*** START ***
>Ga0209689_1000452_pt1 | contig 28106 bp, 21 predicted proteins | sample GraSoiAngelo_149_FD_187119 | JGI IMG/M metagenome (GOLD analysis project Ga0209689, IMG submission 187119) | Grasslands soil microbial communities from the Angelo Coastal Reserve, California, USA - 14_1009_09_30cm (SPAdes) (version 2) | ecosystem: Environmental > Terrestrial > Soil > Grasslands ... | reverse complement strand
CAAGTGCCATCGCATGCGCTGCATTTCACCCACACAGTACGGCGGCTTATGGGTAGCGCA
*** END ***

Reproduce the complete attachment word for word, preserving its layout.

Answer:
>Ga0209689_1000452_pt1 | contig 28106 bp, 21 predicted proteins | sample GraSoiAngelo_149_FD_187119 | JGI IMG/M metagenome (GOLD analysis project Ga0209689, IMG submission 187119) | Grasslands soil microbial communities from the Angelo Coastal Reserve, California, USA - 14_1009_09_30cm (SPAdes) (version 2) | ecosystem: Environmental > Terrestrial > Soil > Grasslands ... | reverse complement strand
CAAGTGCCATCGCATGCGCTGCATTTCACCCACACAGTACGGCGGCTTATGGGTAGCGCA